In conclusion, we report the first in vivo intracardiac OCT imaging through percutaneous access. Using a new fabricated cone-scanning forward-viewing OCT catheter, we continuously acquired high quality OCT images of the endocardial wall within the right atrium and right ventricle of actively beating adult swine hearts through remote steering. OCT images can penetrate the thin atrial wall, capture polarization artifacts related to myocardium birefringence, and provide in vivo monitoring of catheter-tissue contact. These observations indicate that OCT could be a promising technique for in vivo guidance of RFA. Next, the necessary steps toward “electro-structural” substrate-guided ablation include validating the OCT appearance of critical endocardial and epicardial structures, and implementing real-time PS-OCT for robust monitoring of RFA lesion formation.

Acknowledgments

The project was supported by the Wallace H. Coulter Foundation, the National Institutes of Health and National Science Foundation ( NIH HL085939 , NIH HL083048 , NIH RR1246 , NIH CA114276 , and NSF IIP-0917940 ).

The content is solely the responsibility of the authors and does not necessarily represent the official views of the National Institutes of Health.

Scheinman  M. M., “ Catheter ablation: A personal perspective. ,” J. Cardiovasc. Electrophysiol.. 12, (9 ), 1083–1088  ((2001)).
Stevenson  W. G., , Ellison  K. E., , Lefroy  D. C., , and Friedman  P. P. L., “ Ablation therapy for cardiac arrhythmias. ,” Am. J. Cardiol.. 80, (8 , Supplement 1), 56G–66G  ((1997)).
Wittkampf  F. H. M., and Nakagawa  H., “ RF catheter ablation: Lessons on lesions. ,” Pacing Clin. Electrophysiol.. 29, (11 ), 1285–1297  ((2006)).
Fleming  C. P., , Quan  K., , Wang  H., , Amit  G., , and Andrew  M. R., “ In vitro characterization of cardiac radiofrequency ablation lesions using optical coherence tomography. ,” Opt. Express. 18, (3 ), 3079–3092  ((2010)).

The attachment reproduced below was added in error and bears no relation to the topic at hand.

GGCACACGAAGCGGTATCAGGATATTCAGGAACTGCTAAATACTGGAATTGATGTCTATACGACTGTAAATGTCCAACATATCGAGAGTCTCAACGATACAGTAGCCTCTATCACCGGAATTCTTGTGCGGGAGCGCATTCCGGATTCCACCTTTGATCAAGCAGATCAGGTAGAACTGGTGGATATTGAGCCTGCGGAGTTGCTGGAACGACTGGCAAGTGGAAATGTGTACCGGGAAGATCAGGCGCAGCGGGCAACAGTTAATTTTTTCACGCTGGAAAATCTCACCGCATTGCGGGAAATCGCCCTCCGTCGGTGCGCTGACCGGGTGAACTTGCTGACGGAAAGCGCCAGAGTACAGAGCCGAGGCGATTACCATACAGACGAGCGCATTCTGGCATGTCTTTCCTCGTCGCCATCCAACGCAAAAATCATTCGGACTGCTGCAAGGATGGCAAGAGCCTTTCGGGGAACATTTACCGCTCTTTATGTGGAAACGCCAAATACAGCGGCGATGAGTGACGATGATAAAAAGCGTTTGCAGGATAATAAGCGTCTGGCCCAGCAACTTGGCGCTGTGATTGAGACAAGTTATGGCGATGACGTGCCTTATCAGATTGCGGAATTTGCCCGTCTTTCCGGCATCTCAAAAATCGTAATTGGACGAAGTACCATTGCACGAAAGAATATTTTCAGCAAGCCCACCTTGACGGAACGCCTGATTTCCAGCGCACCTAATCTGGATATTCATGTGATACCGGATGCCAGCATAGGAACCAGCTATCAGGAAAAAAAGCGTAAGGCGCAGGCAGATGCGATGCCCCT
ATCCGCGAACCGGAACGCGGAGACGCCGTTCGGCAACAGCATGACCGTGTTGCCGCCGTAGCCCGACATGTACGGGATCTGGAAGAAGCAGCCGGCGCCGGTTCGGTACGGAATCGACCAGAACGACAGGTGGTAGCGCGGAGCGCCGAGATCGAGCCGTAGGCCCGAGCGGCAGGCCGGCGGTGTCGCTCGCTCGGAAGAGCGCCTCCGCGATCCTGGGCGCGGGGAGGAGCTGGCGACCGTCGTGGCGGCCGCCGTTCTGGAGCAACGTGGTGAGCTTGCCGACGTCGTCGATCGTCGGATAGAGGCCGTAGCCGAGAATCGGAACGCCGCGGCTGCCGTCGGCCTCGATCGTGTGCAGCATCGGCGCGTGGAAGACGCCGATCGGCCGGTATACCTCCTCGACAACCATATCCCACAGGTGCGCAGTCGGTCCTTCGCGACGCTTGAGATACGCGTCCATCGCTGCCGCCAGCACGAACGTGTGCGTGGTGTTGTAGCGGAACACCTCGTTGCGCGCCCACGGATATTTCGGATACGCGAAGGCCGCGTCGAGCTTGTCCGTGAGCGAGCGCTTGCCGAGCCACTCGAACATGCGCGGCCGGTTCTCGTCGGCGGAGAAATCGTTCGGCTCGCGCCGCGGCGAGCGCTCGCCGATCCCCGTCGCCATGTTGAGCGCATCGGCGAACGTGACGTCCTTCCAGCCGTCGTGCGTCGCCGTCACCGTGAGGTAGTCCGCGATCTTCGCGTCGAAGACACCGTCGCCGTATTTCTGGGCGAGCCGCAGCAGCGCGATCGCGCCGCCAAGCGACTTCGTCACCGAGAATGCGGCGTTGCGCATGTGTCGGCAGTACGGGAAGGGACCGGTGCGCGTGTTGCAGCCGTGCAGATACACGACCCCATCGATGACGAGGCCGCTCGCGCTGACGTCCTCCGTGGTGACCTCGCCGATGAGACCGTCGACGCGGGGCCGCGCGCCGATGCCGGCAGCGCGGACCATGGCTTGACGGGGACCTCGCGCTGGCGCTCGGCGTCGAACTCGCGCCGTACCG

Fleming  C. P., , Rosenthal  N., , Rollins  A. M., , and Arruda  M., “ First in vivo real-time imaging of endocardial radiofrequency ablation by optical coherence tomography: Implications on safety and the birth of ‘electro-structural’ substrate-guided ablation. ,” Innovations in Cardiac Rhythm Management. 2, (3 ), 199–201  ((2011)).
Fleming  C. P., , Wang  H., , Quan  K. J., , and Rollins  A. M., “ Real-time monitoring of cardiac radio-frequency ablation lesion formation using an optical coherence tomography forward-imaging catheter. ,” J. Biomed. Opt.. 15, (3 ), 030516–030513  ((2010)).
Munce  N. R., , Mariampillai  A., , Standish  B. A., , Pop  M., , Anderson  K. J., , Liu  G. Y., , Luk  T., , Courtney  B. K., , Wright  G. A., , Vitkin  I. A., , and Yang  V. X. D., “ Electrostatic forward-viewing scanning probe for Doppler optical coherence tomography using a dissipative polymer catheter. ,” Opt. Lett.. 33, (7 ), 657–659  ((2008)).
Wu  T., , Ding  Z., , Wang  K., , Chen  M., , and Wang  C., “ Two-dimensional scanning realized by an asymmetry fiber cantilever driven by single piezo bender actuator for optical coherence tomography. ,” Opt. Express. 17, (16 ), 13819–13829  ((2009)).